Our site in Geismar is large enough to accommodate multiple methanol plants and we believe there will be significant cost savings in moving a second plant. We expect to make the decision on the second relocation in the first half of 2013. This timetable will allow us to learn from the first relocation and move the second plant sequentially which keeps resources mobilized and lowers costs.

Turning to Chile, as I mentioned earlier, we continue to operate one plant at low rates and the short term outlook for natural gas continues to be quite challenging. We have been maintaining a workforce in southern Chile appropriate for a two-plant operation. However, as it is unlikely we return to a multi-plant operation in the near term who reduced our workforce in Chile earlier this month by about one third. This is a one off cost of $5 million which will be recorded in Q4 earnings and on a go forward basis we will reduce our fixed costs in Chile by about $8 million per annum. This was a necessary step to keep costs down and preserve the optionality of our Chile assets.

We continue to believe that there is potential to increase natural gas supply that could underpin a multi-plant operation in Chile over the long term. With the improvement of weather in the southern hemisphere increased drilling activity has started in several blocks in the area near our plant and we are working on initiatives to bring new technology and encourage broader participation to more quickly unlock some of the reserve potential.

There are also several prospects involving unconventional reserves, currently being evaluated in southern Chile that have the potential to supply multiple tcf’s of gas and we expect to learn more about the technical and commercial viability of these prospects over the next year.

I’ll change topic now and make a few comments regarding our liquidity and capital allocation during the quarter we generate $103 million of cash flow from operations. We have conservative leverage $200 million undrawn operating facility and $403 million of cash. As mentioned on previous occasions, we have several initiatives to increase production over the next couple of years with the Louisiana project and initiatives in New Zealand and Medicine Hat. We are in a very strong financial position and capable of funding all of these growth projects from cash on hand, further debt capacity and cash generation. In addition, as our production and cash generation improves we expect that we can continue to increase dividend over time and longer term return excess cash to shareholders through buy backs. So, before stopping for questions, I’ll comment briefly on our expectations for the fourth quarter. As ever there are lots of moving parts and assumptions that will evolve over the quarter so it’s difficult to provide precise guidance , but firstly the pricing environment has improved. We are currently expecting to achieve a higher price realization in Q4 compared to Q3. We expect produced sales volumes to be similar or a little higher in Q4 as the two-plant operation in New Zealand will be fully integrated into our sales. However, this will be offset by lower production in Trinidad due to the Atlas repairs and sales from Egypt will be lower than normal due to the recent gas constraints. And as I mentioned a few moments ago, we will be taking a $5 million restructuring charge related to Chile in Q4. Taking all these facts into account, we expect improved Adjusted EBITDA and improved Adjusted net income in the fourth quarter.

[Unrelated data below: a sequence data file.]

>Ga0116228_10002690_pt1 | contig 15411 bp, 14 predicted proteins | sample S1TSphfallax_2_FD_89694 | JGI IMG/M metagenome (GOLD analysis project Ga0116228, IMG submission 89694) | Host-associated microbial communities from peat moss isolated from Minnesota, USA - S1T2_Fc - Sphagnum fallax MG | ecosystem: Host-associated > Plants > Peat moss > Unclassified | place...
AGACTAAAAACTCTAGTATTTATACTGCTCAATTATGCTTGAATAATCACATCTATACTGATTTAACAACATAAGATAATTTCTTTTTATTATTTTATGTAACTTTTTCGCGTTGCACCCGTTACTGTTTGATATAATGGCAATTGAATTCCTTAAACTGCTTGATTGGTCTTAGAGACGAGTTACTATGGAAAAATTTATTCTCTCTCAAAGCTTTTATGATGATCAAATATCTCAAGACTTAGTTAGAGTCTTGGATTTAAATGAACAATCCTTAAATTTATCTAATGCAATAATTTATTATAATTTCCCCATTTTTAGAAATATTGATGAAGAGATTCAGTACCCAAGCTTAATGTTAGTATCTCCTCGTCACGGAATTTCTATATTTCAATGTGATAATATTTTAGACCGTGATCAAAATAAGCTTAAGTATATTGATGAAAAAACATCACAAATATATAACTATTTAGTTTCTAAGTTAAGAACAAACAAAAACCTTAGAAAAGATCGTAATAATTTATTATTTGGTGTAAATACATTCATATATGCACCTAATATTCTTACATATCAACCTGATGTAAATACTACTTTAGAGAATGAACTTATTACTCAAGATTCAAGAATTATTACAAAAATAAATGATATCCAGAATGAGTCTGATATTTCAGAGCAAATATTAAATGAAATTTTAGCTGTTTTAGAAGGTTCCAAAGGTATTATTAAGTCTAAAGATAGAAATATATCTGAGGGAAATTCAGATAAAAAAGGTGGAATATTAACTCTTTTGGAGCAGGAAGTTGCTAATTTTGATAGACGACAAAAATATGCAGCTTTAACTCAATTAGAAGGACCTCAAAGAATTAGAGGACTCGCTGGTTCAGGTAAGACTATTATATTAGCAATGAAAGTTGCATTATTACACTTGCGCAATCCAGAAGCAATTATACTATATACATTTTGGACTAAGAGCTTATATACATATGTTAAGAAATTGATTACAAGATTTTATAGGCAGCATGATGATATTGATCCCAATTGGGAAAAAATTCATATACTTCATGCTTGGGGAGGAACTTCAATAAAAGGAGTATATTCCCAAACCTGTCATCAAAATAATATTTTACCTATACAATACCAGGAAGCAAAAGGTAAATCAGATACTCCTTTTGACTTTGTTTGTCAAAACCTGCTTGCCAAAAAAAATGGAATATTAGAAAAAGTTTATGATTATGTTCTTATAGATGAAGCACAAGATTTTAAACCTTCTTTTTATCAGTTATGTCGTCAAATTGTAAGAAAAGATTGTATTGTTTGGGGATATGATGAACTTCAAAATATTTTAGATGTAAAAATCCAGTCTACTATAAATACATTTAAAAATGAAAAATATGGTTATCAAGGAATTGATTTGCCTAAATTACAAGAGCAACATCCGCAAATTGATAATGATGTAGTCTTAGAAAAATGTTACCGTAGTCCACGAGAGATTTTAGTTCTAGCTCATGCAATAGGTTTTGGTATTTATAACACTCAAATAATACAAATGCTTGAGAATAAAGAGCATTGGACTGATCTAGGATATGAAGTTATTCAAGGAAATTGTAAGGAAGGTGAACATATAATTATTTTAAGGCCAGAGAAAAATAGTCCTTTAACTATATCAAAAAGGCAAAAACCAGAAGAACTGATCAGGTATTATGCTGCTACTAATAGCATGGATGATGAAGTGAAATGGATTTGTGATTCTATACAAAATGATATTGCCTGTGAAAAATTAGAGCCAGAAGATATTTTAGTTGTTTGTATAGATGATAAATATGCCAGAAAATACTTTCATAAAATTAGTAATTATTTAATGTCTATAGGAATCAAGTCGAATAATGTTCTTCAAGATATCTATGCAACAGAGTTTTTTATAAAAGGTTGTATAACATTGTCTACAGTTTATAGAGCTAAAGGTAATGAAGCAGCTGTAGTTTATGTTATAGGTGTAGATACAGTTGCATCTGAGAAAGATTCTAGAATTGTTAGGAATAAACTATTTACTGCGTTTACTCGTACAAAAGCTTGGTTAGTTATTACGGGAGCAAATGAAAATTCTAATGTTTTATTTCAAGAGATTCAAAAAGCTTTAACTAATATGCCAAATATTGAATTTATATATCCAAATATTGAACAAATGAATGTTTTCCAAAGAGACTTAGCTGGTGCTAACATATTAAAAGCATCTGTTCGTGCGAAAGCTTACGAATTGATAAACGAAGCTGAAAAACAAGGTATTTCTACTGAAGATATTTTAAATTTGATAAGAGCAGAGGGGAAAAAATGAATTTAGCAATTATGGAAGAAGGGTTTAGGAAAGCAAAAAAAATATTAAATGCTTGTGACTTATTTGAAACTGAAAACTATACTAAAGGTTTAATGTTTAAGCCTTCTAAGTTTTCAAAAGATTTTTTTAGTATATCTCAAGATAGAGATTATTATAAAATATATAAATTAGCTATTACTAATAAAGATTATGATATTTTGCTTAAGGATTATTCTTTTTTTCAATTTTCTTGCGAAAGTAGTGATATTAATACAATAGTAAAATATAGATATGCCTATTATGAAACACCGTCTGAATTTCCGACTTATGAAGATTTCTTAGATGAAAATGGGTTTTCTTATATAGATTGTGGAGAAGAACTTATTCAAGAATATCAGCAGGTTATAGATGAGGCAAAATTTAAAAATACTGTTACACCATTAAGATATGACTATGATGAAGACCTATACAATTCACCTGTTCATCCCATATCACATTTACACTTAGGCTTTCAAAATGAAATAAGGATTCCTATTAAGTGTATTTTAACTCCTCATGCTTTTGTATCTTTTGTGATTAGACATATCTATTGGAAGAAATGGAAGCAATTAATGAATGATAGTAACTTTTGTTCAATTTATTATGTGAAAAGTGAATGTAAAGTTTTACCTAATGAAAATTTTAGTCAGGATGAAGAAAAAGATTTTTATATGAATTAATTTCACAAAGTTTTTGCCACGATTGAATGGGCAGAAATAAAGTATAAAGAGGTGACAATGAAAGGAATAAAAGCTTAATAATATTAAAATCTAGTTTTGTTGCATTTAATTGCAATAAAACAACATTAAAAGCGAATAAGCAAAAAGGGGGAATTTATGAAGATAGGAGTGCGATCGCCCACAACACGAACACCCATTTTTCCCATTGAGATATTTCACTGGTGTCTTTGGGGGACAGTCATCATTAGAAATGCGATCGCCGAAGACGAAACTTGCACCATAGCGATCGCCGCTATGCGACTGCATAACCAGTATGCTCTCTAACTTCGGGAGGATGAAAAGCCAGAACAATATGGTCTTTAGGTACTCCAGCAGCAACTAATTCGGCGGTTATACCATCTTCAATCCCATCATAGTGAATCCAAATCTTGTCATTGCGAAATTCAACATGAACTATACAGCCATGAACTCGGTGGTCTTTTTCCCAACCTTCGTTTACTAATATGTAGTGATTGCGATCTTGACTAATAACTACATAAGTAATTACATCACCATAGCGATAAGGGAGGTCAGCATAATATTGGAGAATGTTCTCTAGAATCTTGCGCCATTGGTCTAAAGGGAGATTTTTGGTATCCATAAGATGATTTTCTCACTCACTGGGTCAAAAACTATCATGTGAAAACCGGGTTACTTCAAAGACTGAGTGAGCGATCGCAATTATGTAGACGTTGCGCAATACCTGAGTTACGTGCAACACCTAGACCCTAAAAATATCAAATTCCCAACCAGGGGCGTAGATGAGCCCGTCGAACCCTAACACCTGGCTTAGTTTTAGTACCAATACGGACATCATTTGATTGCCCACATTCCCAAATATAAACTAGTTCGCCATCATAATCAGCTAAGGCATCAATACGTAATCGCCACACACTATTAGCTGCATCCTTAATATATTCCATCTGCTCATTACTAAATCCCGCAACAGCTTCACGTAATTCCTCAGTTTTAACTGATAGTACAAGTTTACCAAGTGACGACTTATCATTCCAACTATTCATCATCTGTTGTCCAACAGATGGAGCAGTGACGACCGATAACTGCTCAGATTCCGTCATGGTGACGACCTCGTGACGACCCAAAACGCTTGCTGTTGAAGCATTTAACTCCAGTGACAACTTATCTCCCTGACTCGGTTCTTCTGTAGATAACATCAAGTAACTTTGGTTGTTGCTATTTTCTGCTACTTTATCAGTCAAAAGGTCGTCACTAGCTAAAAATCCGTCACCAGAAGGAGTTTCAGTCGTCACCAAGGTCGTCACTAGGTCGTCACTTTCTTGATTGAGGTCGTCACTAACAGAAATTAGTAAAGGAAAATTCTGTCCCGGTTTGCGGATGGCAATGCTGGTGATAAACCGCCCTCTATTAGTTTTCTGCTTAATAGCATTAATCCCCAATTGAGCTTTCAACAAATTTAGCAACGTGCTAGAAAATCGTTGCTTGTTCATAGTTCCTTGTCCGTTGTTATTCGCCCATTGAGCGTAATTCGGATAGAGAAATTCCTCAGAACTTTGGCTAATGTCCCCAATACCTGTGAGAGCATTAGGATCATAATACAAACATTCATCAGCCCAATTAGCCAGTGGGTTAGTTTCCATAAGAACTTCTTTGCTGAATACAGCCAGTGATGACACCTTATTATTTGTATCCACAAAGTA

So, at this point I am happy to stop and take any questions that you might have.

Question-And-Answer Session

Operator

Thank you Mr. Aitken. (Operator Instructions) The first question is from Jacob Bout with CIBC, please go ahead.

Jacob Bout – CIBC

Hi

Bruce Aitken

Hi Jacob

Jacob Bout – CIBC

Question on Trinidad, and how much capacity has been down in October. And not only your capacity but others in Trinidad and when do you expect that to be resolved?

Bruce Aitken

Yeah, we don’t really know Jacob. We took the Atlas plant down because it was apparent that the repairs to the platforms were ongoing during October. So, during that period Titan has operated quite well, but not quite to capacity but it was operated at high rate of utilization, so our on-site[ph] has been operating in at least half rates, we expect that the other methanol producer has also lost some production during October and then we know that the ammonia sites have been operating in full capacity. We think those two large platforms that were there down and they are either up or they are close to being up now, so it feels like we’re coming to end of this quite a significant shortfall of supply. I think it rips in something like 17% of total gas supply in to the island, was out as a result of the repairs, the two platforms that have been worked on.

Jacob Bout – CIBC

And how much is Trinidad of the global methanol supply?

Bruce Aitken

Oh heavens, I guess we’ve got 2.5 million tones and MH[ph] Steel would have John, 4 to 5, so its 7 million tones Jacob of 50 million tones, so it is a largest country as contributing supply to the global market.

Jacob Bout – CIBC

In your understanding, so once those work in the platforms is complete, this should rectify this situation, so this is not a pricing issue at all, or?

Bruce Aitken

No, for the most part, this has been maintenance on platform. There is a, I think I’ve explained before that there is something of a pricing issue that there is a mismatch between the upstream supply contracts and the downstream demand contracts. And whenever there is a disruption there seems to be a short fall of supply coming into the system. And there is no shortage of gas, this is about pricing between the upstream and the government entities that manages gas supply. And I think that’s an issue that we’ve been working on quite diligently and I hope we can be part of the solution to that in the coming months.